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   Chapter 15 THE ATTITUDE OF THE GRAND DUKE

Happy Pollyooly: The Rich Little Poor Girl By Edgar Jepson Characters: 10570

Updated: 2017-12-01 00:02


The baron's bitterness was deepened by this accident to his charge; and he continued stubbornly to lay the blame of it on Pollyooly: if she had not actually flung him into the dyke, she had led him into the marsh, where the dyke was. Then two mornings later there came a telegram to inform him that the Grand Duke of Lippe-Schweidnitz, on his way to answer the letter of appeal in person, was already in London, and would reach Pyechurch early in the afternoon. The baron was a glad man. All the morning, reclined in his deck-chair, with eyes full of a gloating triumph, he watched Pollyooly direct the play of the prince; and as he watched he hummed an aria, the same aria, of Mozart. He foresaw a speedy end to this distressing social entanglement and her evil domination.

At lunch he informed his royal charge of the coming of his august sire, and told him that he must stay at home to welcome him.

"I go do blay wiz Bollyooly," said his young charge stolidly.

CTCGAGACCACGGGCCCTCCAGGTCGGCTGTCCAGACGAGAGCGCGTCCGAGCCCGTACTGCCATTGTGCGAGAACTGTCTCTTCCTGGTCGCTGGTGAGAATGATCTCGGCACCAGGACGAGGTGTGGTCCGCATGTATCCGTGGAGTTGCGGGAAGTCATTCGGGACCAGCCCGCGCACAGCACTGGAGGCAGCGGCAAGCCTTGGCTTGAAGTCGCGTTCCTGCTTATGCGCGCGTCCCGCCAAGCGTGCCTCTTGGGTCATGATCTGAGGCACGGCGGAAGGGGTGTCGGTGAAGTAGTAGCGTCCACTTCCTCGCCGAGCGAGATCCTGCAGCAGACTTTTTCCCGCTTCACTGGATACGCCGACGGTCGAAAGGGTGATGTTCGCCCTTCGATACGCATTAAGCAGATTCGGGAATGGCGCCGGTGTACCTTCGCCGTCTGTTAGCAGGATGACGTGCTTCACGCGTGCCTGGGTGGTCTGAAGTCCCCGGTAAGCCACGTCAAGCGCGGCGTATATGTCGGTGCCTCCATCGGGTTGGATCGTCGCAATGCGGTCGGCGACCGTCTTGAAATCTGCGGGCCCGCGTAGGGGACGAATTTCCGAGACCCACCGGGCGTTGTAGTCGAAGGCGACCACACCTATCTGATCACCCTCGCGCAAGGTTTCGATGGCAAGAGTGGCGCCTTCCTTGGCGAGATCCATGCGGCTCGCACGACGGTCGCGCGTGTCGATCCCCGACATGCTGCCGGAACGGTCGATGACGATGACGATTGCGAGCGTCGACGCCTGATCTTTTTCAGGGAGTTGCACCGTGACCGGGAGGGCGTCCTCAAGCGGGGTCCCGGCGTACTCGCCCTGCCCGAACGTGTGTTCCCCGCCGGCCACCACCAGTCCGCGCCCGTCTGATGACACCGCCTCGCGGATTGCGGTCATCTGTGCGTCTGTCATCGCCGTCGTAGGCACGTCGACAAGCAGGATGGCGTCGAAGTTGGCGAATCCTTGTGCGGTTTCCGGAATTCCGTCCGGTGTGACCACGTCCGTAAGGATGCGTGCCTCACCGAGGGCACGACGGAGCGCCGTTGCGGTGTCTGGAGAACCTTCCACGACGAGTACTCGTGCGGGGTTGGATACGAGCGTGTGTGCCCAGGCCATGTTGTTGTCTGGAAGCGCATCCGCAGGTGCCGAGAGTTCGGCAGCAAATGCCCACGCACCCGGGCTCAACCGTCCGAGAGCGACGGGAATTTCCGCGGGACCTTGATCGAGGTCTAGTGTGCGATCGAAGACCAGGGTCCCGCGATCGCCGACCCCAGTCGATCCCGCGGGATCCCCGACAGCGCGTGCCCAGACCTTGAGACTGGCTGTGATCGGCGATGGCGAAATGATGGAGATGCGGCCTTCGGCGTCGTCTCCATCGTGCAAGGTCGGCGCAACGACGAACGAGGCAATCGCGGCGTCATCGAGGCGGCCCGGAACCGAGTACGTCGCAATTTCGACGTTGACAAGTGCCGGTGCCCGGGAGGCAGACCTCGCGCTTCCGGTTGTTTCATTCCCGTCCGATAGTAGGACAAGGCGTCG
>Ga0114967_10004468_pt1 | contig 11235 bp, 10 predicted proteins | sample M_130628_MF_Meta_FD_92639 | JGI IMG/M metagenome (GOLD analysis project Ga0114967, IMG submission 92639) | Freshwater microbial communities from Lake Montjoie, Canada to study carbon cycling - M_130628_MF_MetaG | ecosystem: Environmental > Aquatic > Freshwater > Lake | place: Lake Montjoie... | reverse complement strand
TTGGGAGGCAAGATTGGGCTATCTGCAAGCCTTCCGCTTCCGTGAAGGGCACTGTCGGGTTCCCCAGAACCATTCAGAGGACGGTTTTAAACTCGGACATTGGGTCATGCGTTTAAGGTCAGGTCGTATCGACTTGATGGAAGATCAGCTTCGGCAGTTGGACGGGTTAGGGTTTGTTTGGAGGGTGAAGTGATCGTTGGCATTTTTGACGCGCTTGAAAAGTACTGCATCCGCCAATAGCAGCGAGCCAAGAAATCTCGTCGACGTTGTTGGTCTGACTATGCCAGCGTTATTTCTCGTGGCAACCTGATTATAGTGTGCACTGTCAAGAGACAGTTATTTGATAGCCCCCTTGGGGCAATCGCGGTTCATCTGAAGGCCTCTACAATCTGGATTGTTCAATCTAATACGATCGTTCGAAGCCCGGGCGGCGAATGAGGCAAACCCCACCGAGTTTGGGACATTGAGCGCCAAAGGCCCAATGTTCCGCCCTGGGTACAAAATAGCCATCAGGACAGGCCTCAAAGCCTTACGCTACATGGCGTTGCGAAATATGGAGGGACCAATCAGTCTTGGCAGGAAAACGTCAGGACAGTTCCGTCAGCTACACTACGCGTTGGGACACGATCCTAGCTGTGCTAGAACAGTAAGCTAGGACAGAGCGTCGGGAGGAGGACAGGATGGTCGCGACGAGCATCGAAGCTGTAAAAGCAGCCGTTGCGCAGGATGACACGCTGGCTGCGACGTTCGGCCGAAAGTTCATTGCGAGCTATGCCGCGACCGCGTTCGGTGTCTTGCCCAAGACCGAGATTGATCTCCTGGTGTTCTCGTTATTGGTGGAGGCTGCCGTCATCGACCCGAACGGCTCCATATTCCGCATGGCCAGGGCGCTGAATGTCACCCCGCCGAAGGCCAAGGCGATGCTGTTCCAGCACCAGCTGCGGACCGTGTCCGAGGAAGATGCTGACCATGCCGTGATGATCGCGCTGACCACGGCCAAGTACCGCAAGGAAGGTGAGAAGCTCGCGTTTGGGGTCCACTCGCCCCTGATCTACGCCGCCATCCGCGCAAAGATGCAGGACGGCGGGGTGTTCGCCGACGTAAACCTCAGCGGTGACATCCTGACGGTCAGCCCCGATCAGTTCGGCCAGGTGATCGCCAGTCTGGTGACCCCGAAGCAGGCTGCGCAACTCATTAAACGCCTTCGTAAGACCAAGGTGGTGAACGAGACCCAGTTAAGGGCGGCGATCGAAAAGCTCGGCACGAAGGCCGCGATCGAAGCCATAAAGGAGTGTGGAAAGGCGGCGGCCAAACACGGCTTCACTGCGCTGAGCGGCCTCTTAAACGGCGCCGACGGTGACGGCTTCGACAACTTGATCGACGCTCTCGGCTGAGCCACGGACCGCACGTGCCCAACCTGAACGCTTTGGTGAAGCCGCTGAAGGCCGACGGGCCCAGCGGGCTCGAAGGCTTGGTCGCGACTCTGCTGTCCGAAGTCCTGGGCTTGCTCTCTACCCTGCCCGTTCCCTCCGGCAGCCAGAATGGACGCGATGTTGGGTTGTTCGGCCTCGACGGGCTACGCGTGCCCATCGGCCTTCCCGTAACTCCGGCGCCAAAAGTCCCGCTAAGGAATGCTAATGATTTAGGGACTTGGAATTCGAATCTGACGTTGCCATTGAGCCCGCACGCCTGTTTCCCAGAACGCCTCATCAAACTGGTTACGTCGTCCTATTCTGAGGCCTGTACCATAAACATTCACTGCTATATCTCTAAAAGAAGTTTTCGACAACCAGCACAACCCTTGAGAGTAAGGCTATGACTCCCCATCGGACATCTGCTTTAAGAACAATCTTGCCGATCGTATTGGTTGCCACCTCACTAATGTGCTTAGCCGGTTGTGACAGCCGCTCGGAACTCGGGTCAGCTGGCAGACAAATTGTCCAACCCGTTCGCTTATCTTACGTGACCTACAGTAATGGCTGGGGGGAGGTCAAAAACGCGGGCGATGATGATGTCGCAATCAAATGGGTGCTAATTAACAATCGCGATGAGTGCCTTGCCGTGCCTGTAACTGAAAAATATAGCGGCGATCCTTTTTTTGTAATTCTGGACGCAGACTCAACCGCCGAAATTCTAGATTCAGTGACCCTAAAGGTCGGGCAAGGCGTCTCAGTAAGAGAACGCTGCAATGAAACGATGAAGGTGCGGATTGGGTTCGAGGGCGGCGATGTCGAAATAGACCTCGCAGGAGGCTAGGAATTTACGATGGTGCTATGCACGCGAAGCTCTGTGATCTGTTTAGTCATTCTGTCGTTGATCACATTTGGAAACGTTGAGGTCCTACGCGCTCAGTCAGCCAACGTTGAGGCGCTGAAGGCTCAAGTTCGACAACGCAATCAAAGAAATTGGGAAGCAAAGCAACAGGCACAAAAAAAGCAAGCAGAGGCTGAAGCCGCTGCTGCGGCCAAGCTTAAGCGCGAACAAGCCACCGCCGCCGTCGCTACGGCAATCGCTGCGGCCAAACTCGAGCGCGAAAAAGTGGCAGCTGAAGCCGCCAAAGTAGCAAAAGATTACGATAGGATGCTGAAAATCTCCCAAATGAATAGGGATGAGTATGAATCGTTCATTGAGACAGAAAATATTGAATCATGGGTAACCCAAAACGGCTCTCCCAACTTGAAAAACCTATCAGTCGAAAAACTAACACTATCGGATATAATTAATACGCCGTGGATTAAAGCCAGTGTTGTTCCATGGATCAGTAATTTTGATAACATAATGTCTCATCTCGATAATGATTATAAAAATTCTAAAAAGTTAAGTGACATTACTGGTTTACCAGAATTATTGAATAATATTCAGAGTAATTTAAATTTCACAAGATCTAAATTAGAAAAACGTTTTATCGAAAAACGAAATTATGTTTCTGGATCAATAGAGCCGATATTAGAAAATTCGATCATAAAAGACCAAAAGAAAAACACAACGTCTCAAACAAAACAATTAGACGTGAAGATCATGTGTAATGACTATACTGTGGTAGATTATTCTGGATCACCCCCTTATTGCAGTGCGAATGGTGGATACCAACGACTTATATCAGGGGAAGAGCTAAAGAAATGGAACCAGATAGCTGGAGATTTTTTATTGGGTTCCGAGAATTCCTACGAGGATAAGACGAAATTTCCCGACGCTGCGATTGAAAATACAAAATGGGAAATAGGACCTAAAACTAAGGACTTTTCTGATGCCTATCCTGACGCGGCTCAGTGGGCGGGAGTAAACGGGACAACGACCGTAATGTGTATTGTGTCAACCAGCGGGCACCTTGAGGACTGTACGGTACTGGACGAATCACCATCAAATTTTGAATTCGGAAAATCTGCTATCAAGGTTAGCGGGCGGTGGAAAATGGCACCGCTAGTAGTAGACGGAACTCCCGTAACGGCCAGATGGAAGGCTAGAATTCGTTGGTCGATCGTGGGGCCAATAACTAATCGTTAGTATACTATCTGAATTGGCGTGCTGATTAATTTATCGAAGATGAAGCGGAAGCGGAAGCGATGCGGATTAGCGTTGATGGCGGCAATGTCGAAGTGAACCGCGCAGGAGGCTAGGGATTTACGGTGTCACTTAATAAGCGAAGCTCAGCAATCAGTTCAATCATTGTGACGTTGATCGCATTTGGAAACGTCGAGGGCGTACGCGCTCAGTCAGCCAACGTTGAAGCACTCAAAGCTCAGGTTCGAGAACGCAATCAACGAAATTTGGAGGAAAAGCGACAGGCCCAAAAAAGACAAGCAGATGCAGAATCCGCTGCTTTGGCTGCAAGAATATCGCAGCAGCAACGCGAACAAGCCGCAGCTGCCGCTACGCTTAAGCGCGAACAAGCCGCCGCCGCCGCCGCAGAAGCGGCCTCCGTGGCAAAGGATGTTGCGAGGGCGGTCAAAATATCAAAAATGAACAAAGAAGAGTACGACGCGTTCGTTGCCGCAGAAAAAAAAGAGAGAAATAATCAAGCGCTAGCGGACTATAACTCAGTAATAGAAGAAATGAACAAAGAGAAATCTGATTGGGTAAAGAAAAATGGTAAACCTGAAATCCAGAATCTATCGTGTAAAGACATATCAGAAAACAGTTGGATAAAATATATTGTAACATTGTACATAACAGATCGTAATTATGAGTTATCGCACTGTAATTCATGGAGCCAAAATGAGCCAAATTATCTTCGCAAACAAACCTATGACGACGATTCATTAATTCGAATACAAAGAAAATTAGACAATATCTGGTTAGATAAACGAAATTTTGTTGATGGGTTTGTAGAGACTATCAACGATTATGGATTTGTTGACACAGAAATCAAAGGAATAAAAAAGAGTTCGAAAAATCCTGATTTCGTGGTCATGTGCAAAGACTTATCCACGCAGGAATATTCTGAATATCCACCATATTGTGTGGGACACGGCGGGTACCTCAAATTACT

"You vill nod go," said the baron firmly.

His young charge said no more; he only looked at his beaming preceptor with eyes cold with the steeliest contempt. The baron failed to grasp the purport of the look.

After lunch he had the prince carefully cleaned, and then set him in an easy chair under his eye, to await the coming of his august sire, who would arrive about a quarter to three. Then he walked up and down the room working out the most effective presentation of his indictment of Pollyooly and the social entanglement. At intervals he gesticulated and muttered a phrase. He was making excellent progress with it and at five and twenty minutes to three he was at the end of it. The prince sat stolidly in the easy chair by the long windows. At twenty-four minutes to three the baron flung out the last damning phrase (with the appropriate splendid gesture) at his image in the looking-glass over the mantelpiece. Then he turned to beam triumphantly on his little charge. The easy chair was empty; the prince had gone.

With language far less sonorous, but more staccato, the baron bounced to the window, just in time to see his little charge disappear swiftly over the edge of the sea-wall fifty yards away. Unfortunately the baron wore his hair too short to be able to tear handfuls of it from his head, or he would have bereft himself of a handful or two. But everything that language could do to ease him, language did. He must be at home to receive his august master: etiquette demanded it imperatively. He had no time to recover his young charge, whose presence etiquette demanded no less imperatively. Dashed from his height of splendid triumph, and exhausted by the fluency with which he had dealt with the appalling situation, he sank heavily into the easy chair, an embittered man.